Judge approves $2.46 billion Boy Scouts reorganization plan

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Judge approves $2.46 billion Boy Scouts reorganization plan

It was a kid. I was innocent. I didn’t look for it. It just happened. How old were you? 14. And how old are you now? 53. So we’re talking 35 years and it’s still fresh. After nearly four decades, former Boy Scout Juan Carlos Rivera is stepping into the light. Do you have Children? I dio. Would you let them be in the Boy Scouts or the Girl? Scouts know Rivera has filed a claim against the Boy Scouts of America, alleging he was abused by a scout leader all those years ago. It just completely changed my life, and I kept it a secret they wanna talk about because it was very embarrassing to me. I had to hold the Boy Scouts accountable. Rivera is now one of tens of thousands of men filing claims against the Boy Scouts while it’s in bankruptcy. Ah, judge has set a November 16th deadline this Monday for abuse survivors to come forward. If they don’t, you will forever lose your right toe. Hold that group accountable once they exit the bankruptcy process. Andrew Van Arsdale says his legal coalition alone represents about 10,000 former scouts. We expect there to be upwards of 50,000 total cases filed. 50,000. That’s what it’s looking like. The Boy Scouts of America declined the national investigative units request for an interview, but in a statement said, Quote, first and foremost, we care deeply about all victims of child abuse and sincerely apologize to anyone who was harmed during their time and scouting the B S. A. Is committed to fulfilling our social and moral responsibility to equitably compensate victims. We encourage all victims to file a claim. Honestly, I would like Thio people to know that it’s okay to say something. It’s all right to stand up and be like, Hey, look, that’s not OK. Charles Kissinger filed his claim alleging abuse on his first Boy Scouts trip long ago. He says he kept it a secret until now. It’s like it opened up a new fresh set of wounds, and yet you’re still going forward. I mean, this is one reason right here. What happens if she gets older and I send her off the cheerleading camp and something happens there and she’s too ashamed to tell me about it? That’s not okay. The Boy Scouts have until March to come up with a reorganization plan. Abuse victims cannot be compensated until there’s a settlement in the bankruptcy case in Washington, I’m chief national investigative correspondent Mark Albert.

A bankruptcy judge on Thursday approved a $2.46 billion reorganization plan proposed by the Boy Scouts of America, which would allow it to continue operating while compensating tens of thousands of men who say they were sexually abused as children while involved in Scouting.Though legal hurdles remain, the ruling by Judge Laurie Selber Silverstein in Delaware marked an important milestone for the BSA, which sought bankruptcy protection more than two years ago to stave off a flood of lawsuits alleging child sexual abuse by Scout leaders and volunteers.Lawyers for some of the victims said the amount an individual survivor may receive from the bankruptcy plan depends on multiple factors relating to the abuse. They said in a statement that funds for the settlement would come from Boy Scouts of America, local councils, insurers and organizations that have chartered scouting troops and activities, including Catholic institutions and parishes.More than 80,000 men have filed claims, saying they were abused as children by troop leaders around the country.”Credit to the courageous survivors that this breakthrough in child and scouting safety has been achieved,” said attorney Jeff Anderson, whose firm represented over 800 Boy Scout abuse survivors.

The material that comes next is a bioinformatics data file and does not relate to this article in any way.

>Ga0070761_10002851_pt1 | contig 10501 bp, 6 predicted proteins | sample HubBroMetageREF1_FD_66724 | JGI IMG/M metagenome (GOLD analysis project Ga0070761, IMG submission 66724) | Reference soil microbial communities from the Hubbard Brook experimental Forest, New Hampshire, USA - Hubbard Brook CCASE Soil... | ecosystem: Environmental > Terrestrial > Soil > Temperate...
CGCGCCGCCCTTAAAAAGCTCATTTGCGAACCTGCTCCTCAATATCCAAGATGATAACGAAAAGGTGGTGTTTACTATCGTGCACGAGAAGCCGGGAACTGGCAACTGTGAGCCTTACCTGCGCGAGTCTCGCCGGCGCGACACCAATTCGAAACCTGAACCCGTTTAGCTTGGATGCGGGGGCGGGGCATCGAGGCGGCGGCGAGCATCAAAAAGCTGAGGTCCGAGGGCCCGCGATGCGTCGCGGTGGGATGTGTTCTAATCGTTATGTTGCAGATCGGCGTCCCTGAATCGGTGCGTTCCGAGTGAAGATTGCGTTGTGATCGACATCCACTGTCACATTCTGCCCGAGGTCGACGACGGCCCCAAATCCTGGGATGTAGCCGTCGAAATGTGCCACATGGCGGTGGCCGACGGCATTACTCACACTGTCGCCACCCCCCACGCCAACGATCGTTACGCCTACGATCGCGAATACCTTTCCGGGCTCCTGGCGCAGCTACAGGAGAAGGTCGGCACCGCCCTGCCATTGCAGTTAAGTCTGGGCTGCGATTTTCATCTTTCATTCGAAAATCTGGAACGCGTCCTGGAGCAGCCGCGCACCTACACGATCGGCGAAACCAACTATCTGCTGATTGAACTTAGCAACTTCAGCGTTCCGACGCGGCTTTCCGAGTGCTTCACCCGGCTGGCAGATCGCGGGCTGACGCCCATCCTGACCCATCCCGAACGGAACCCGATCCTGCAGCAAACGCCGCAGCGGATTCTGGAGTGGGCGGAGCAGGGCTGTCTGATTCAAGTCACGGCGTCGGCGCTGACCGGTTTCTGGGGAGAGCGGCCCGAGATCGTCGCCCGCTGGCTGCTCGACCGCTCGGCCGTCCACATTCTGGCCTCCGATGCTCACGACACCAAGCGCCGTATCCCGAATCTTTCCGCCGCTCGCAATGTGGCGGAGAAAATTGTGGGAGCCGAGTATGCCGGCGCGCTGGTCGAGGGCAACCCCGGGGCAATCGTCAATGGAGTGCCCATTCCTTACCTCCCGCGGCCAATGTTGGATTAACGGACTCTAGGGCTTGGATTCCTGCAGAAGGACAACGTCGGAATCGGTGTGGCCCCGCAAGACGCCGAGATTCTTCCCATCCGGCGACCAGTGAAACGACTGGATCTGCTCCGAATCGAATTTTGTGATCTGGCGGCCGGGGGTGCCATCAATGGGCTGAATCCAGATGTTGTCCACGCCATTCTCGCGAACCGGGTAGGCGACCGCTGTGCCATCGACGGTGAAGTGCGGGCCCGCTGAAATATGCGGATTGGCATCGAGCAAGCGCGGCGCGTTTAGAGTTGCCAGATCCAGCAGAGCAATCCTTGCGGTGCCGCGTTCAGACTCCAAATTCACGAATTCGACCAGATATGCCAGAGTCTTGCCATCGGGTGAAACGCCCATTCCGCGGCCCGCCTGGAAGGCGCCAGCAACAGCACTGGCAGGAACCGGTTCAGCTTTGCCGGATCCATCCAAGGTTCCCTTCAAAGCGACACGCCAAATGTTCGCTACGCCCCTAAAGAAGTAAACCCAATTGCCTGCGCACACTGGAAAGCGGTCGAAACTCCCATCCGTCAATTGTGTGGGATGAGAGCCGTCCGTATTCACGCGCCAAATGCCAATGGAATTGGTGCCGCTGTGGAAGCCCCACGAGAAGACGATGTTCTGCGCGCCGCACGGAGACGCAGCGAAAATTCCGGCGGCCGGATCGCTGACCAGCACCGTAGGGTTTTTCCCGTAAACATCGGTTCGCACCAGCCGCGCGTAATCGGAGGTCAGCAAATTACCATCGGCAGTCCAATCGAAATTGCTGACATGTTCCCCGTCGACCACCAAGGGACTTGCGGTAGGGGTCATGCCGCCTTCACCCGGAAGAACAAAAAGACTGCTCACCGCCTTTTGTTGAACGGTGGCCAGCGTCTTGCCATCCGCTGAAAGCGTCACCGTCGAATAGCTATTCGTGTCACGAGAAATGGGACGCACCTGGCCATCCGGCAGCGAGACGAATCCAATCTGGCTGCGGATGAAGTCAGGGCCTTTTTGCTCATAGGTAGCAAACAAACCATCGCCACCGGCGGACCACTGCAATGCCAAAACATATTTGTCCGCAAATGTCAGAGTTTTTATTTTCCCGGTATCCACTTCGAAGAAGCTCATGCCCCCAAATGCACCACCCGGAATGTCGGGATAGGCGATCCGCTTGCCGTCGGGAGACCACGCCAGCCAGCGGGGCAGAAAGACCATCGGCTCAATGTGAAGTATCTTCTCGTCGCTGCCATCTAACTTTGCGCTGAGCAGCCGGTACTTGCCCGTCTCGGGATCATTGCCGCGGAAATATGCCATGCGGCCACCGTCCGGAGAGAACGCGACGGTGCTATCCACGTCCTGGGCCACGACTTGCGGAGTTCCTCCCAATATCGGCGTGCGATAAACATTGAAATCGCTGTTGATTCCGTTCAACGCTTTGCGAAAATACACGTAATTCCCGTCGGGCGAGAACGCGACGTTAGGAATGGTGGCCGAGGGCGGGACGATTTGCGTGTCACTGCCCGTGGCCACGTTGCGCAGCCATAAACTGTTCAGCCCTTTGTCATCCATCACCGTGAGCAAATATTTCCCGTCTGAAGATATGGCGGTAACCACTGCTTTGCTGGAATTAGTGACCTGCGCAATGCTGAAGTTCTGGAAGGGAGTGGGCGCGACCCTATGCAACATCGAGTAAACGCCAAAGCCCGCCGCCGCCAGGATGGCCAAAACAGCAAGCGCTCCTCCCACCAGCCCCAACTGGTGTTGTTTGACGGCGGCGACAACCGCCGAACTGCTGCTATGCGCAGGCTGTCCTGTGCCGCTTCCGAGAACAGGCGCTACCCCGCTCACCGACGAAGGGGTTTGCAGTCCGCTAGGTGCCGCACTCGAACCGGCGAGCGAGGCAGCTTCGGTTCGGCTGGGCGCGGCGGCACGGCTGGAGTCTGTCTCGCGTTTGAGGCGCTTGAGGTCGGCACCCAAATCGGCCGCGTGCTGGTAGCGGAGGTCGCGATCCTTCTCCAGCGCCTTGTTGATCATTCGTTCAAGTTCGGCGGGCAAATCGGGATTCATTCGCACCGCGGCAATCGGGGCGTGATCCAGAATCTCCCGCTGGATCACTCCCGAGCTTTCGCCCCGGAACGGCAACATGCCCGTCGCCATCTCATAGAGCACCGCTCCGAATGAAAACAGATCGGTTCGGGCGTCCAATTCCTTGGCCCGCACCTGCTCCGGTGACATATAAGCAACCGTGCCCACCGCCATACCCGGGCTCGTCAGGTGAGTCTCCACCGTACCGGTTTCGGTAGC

A bankruptcy judge on Thursday approved a $2.46 billion reorganization plan proposed by the Boy Scouts of America, which would allow it to continue operating while compensating tens of thousands of men who say they were sexually abused as children while involved in Scouting.

Though legal hurdles remain, the ruling by Judge Laurie Selber Silverstein in Delaware marked an important milestone for the BSA, which sought bankruptcy protection more than two years ago to stave off a flood of lawsuits alleging child sexual abuse by Scout leaders and volunteers.

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Lawyers for some of the victims said the amount an individual survivor may receive from the bankruptcy plan depends on multiple factors relating to the abuse. They said in a statement that funds for the settlement would come from Boy Scouts of America, local councils, insurers and organizations that have chartered scouting troops and activities, including Catholic institutions and parishes.

More than 80,000 men have filed claims, saying they were abused as children by troop leaders around the country.

“Credit to the courageous survivors that this breakthrough in child and scouting safety has been achieved,” said attorney Jeff Anderson, whose firm represented over 800 Boy Scout abuse survivors.

Contributed by local news sources

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